Review of the literature identifies four major risk factors leading to child maltreatment, 1) maternal depression, 2) alcohol and substance abuse, 3) domestic violence, and 4) parental stress and poor coping. The project has several "arms" to address these risk factors. Initially, there is an education program elucidating these factors and offering a hands-on approach to addressing them in the pediatric office setting. The second phase is the introduction of a brief screening questionnaire into selected well child visits to assess the presence of these risk factors in families. If risk factors are present, the health care provider will spend a small portion of the visit assessing the problem. A project social worker is available (by phone or in the office) to help assess the problem, and to aid the families in accessing community resources. Another part of the project assesses the validity of the screening questionnaire against several "gold standards" used to diagnose the targeted risk problems.
The education program focused on the four major factors described. We used realistic office scenarios and offered participants the opportunity to use newly learned management strategies in addressing them. Small group experience with adequate time for processing and practice were utilized. Scheduling was done in conjunction with the participating offices, attempting to meet individual office needs. An Advisory Board of practicing community pediatricians and office personnel offered consultation on all phases of the program, as well as strategies to efficiently integrate the program into office practice. The project enlisted 102 health care providers in 18 practices with half serving as controls. All have received the educational program. Study health care offices used the one-page screening questionnaire in their practices. Control pediatricians made no change to their current practice, and continued to provide standard care. Parents were given the questionnaire, in the office, before the 2 and 15 month, and 2, 3, 4, and 5 year well visits. Questionnaires were completed while the parent waited. Questionnaires were quickly and easily scored and evaluated by the pediatrician at the visit. Significant issues were briefly assessed and addressed during the visit. The project social worker was available to practices for consultation and for direct intervention with families. "Booster sessions," reviewing the educational and intervention materials were held four times during the 2.5 year study period. Pediatrician knowledge, attitudes, and perceived competence were assessed at the beginning and end of the education program and at the end of the 2nd and 3rd year. Control pediatricians will be offered the education at the end of the project.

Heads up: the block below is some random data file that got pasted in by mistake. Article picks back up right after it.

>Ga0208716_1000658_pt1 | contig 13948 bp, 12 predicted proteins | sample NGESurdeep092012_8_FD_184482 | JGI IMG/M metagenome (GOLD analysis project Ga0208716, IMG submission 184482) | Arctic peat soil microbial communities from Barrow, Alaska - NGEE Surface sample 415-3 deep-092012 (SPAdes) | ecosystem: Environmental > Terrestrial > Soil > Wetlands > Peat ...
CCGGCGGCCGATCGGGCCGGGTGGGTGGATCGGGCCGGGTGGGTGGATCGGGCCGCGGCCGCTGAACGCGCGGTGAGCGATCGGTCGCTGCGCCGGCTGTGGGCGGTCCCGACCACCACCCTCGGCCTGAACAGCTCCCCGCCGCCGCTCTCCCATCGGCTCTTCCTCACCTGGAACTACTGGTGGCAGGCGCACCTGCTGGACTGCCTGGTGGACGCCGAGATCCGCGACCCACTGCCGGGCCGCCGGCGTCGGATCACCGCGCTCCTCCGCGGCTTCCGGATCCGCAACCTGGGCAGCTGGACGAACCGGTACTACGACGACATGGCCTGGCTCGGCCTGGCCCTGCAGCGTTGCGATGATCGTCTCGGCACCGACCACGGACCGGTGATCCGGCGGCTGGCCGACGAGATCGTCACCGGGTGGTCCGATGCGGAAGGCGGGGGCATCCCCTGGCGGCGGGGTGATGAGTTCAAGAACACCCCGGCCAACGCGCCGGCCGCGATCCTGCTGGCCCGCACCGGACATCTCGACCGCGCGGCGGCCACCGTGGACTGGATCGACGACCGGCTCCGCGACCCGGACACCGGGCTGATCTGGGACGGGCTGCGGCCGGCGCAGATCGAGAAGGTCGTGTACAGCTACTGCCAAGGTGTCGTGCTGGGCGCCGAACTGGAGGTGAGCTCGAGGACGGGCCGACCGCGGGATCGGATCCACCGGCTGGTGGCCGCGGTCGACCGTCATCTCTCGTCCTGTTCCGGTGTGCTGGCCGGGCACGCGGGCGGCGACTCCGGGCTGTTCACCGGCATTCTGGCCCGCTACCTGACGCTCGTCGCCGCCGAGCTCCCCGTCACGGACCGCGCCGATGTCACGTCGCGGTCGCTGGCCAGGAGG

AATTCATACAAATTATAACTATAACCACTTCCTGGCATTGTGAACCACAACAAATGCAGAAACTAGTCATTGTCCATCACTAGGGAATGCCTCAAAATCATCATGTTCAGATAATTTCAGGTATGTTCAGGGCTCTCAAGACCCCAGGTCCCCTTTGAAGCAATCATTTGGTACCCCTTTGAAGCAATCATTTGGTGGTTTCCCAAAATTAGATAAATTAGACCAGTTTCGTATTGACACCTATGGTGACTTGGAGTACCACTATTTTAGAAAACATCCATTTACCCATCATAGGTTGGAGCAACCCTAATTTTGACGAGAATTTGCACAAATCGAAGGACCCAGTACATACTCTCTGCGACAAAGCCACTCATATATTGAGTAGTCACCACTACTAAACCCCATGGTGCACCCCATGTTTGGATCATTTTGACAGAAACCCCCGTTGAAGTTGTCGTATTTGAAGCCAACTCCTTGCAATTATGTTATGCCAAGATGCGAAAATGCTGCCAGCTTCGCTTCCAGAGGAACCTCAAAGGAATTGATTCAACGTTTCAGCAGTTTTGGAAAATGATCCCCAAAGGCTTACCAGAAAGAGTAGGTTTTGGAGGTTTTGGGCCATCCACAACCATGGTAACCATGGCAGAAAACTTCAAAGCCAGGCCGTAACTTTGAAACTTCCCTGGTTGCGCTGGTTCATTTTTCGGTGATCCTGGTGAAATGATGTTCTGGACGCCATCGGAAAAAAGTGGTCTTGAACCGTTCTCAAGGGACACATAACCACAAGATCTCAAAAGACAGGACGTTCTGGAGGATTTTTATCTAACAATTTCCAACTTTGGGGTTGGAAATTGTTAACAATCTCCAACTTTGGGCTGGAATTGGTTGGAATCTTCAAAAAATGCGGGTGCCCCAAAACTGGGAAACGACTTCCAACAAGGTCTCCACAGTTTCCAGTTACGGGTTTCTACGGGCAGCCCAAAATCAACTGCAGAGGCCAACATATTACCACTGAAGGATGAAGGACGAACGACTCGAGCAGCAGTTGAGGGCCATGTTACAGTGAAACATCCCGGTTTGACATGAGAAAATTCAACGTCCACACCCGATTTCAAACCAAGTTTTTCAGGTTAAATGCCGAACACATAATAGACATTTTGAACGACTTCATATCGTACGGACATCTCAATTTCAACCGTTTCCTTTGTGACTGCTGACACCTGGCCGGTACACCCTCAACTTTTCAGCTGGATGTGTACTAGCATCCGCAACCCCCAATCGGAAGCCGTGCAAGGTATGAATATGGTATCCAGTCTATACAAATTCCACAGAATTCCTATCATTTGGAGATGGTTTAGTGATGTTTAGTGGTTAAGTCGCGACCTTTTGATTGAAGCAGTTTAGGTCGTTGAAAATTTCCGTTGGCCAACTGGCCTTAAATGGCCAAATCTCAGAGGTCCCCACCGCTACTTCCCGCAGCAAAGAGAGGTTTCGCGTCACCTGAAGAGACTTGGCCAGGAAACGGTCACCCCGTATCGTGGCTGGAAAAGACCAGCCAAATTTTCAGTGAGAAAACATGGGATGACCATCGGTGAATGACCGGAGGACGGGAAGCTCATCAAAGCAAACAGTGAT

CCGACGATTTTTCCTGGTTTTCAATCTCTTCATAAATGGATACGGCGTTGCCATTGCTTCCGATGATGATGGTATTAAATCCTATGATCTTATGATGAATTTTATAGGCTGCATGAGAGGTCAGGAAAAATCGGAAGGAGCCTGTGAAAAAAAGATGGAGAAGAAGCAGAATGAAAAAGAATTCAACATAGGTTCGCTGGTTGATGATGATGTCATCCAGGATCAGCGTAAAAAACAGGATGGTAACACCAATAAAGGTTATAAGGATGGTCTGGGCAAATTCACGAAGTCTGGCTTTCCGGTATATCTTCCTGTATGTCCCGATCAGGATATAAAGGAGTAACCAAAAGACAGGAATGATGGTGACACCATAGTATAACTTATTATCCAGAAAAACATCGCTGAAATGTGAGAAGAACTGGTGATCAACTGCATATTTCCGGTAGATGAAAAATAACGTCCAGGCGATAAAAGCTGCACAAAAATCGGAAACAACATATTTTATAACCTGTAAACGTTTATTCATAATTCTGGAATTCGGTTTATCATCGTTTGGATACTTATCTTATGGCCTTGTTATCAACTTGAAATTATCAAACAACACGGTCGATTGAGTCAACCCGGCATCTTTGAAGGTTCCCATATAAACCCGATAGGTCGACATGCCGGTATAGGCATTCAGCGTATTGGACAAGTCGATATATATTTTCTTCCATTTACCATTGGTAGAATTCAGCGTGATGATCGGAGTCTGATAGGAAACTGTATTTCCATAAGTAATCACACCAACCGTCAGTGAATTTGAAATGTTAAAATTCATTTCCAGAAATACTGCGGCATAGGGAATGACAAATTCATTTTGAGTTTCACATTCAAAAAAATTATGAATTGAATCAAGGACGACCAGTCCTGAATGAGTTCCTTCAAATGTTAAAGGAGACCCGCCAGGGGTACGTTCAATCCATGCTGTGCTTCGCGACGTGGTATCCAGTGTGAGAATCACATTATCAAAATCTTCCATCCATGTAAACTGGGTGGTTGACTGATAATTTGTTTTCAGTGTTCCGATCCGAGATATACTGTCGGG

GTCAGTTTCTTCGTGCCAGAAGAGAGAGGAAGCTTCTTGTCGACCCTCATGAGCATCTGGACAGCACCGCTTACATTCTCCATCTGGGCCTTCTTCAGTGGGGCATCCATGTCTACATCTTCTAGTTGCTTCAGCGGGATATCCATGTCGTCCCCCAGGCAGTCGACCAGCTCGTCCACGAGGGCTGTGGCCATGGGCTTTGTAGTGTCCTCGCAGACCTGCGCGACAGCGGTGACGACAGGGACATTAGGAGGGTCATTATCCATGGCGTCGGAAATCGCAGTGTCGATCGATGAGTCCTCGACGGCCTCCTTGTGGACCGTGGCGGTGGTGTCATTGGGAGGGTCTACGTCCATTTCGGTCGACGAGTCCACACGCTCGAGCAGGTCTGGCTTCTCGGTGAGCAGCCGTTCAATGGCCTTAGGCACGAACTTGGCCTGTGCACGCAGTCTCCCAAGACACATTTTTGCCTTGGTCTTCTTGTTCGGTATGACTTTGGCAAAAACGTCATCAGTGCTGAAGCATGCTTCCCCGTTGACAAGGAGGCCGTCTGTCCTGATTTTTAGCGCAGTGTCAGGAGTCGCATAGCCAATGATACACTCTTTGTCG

The central objective of the SEEK project was to examine whether parent functioning was improved by addressing common risk factors for child maltreatment, thus strengthening families and helping prevent maltreatment. A subset of parents in the project practices - intervention and control - were approached to participate in the evaluation of the project. Interest in participating was briefly assessed in the practice. A member of the project team contacted interested parents to fully explain what is involved. Parents who agreed to participate completed a survey (on-line or paper) at three different points. Survey completion took about 60 minutes, for which they were modestly compensated.
In addition, to evaluate the project, members of the project team did a chart review, and direct observation of practice behavior. We also asked parents' permission to review Department of Social Services records for possible involvement. All participating pediatricians and practices were invited to share in the conclusions at the end of the project.
The SEEK team hopes that this intervention will be the basis for a new and practical approach to the assessment of serious psychosocial risk factors within the framework of health supervision visits. Ultimately, our hope is that the identification and amelioration of these risk factors will help prevent child maltreatment, and improve the lives of many families. We encourage you to join us in developing an innovative approach to help address psychosocial risk factors in pediatric practice.
Please refer to this study by its ClinicalTrials.gov identifier: NCT00819702
|United States, Maryland|
|University of Maryland, School of Medicine|
|Baltimore, Maryland, United States, 21201|
|Principal Investigator:||Howard Dubowitz, MD MS||University of Maryland|